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Graphing the Inverse of a Function

The inverse of a function is the same as the original function, but with the independent and dependent variables switched, which just means switch the x and y values in the coordinates.

The inverse of a function and the original will look the same, except that again, those x and y values will be switched, which means that they will be symmetric, the two graphs will be symmetric about the line y = x.

Mini-test: Graphing the Inverse of a Function 

How may a function's INVERSE be graphed?
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Graph the inverse of  x - 2y = 6:
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Graph the inverse of  2x + 3y = -12:
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Graph the inverse of  3x - 2y = 12:
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Graph the inverse of  3x = -2y:
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Next Lesson: Graphs of Functions

The transcript is provided for your convenience
Let’s look at an example. Graph y = 2x+3 and the inverse.

y = 2x+3 is a linear equation, and it’s in slope intercept form, y = mx+b. The m is our slope, so our slope is 2, or 2/1, and our y-intercept is 3, b is 3.

To graph a linear equation, we start by graphing the y-intercept. So, on our y-axis, we go up to 3, and there’s the first point for our line.

The slope is our rise and our run, so we need to rise 2 and run 1 from that point. Rise 2, run 1.

Now, we just need to connect these points with a line. And then put arrows on the end of our line to signify that line goes on forever.

So, that’s the graph of our original function, but how about the inverse? Remember from just a minute ago that the inverse of a function is just where the independent and dependent variables are switched, the independent variable being the x, and the dependent being the y. So, one way we could graph our inverse function is just to take our x and y coordinates from each one of these points and switch them.

So, this ordered pair is (0,3), which means that our inverse function will have the ordered pair (3,0). Just switch the x and y.

So, over 3, and then up 0. There’s the first point for our inverse function.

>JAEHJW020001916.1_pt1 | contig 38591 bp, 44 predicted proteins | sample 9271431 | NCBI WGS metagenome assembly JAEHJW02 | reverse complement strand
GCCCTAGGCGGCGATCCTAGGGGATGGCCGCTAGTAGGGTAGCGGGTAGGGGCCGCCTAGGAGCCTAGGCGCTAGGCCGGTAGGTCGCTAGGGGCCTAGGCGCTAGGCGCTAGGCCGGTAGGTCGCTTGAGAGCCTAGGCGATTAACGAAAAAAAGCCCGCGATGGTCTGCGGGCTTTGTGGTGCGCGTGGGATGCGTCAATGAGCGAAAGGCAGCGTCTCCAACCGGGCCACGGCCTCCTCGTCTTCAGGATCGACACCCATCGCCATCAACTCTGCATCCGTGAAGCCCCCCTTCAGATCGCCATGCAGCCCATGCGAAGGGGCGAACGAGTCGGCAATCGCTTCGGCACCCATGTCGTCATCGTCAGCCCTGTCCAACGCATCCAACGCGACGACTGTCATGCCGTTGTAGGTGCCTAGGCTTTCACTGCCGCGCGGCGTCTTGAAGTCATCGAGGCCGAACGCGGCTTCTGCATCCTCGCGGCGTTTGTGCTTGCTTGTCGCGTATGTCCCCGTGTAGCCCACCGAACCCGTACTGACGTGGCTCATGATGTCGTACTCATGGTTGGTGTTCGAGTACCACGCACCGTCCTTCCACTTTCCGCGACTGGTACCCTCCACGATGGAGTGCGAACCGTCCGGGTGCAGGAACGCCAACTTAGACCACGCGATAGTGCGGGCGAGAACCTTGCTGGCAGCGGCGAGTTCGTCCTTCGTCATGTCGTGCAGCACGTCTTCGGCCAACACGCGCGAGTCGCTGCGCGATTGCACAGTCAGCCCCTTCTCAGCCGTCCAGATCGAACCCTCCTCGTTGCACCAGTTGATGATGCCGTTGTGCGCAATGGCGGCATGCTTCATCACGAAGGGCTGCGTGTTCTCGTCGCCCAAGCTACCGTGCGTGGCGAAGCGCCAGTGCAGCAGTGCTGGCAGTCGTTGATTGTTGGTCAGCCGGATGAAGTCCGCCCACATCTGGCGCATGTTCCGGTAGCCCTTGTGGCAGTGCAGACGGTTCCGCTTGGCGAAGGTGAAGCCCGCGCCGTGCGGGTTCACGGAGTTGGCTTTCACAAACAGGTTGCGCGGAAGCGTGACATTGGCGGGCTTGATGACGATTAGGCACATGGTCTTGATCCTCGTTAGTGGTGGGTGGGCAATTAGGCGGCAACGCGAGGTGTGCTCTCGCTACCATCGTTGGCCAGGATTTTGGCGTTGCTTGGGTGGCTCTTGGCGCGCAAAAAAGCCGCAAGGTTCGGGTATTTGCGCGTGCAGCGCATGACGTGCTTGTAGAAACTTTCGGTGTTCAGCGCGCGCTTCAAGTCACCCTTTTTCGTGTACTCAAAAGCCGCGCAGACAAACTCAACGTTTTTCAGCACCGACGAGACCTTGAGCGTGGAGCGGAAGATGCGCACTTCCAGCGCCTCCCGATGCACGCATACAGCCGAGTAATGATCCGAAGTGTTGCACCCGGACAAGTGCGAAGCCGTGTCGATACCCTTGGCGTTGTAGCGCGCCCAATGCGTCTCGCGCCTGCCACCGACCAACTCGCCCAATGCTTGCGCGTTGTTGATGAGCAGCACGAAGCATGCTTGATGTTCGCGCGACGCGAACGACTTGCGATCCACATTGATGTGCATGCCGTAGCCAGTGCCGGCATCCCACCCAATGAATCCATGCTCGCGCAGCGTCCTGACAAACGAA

Then we can take this other point we put on our graph, which is (1,5) and do the same thing. Just switch the x and y coordinates, which makes it (5,1). So, over 5, and up 1.

We could’ve done this with any two points from our original function, but since these are the two points we used to graph our line, they were easy to use to switch the x and y coordinates. Now that we have our two points for our inverse function, we can connect those with a line, and put arrows on the end to signify that it goes on and on and on forever.

And that’s one way to graph an inverse function, to graph the original and then take the ordered pairs from the original and switch them.

The other way to graph an inverse function, function is to take the original function,  and again, switch the x and y. So, the y becomes x, and the x becomes y.

Now, if we wanted to graph this, we’d want to put it in a form like slope intercept form, which means we must solve for y now. So, start by subtracting 3 from both sides, x-3 is equal to 2y, plus 3 minus 3 are added to the inverses so they cancel, and then we divide both sides by 2 to solve for y. 2 divided 2 is 1, and 1 times y is y, I’m going to use the symmetric property to flip this around so we get y = x-3/2.

Or, y = x/2 – 3/2, or y = 1/2x – 3/2, you can write it in lots of different ways, but then you could graph this inverse function the same way we graphed our original function by graphing the y-intercept, -1/2, and then we would use our slope, 1/2, 2 rise 1, and run 2. So, when you’re graphing a function and its inverse, just remember, switch the x and y.

Next Lesson: Graphs of Functions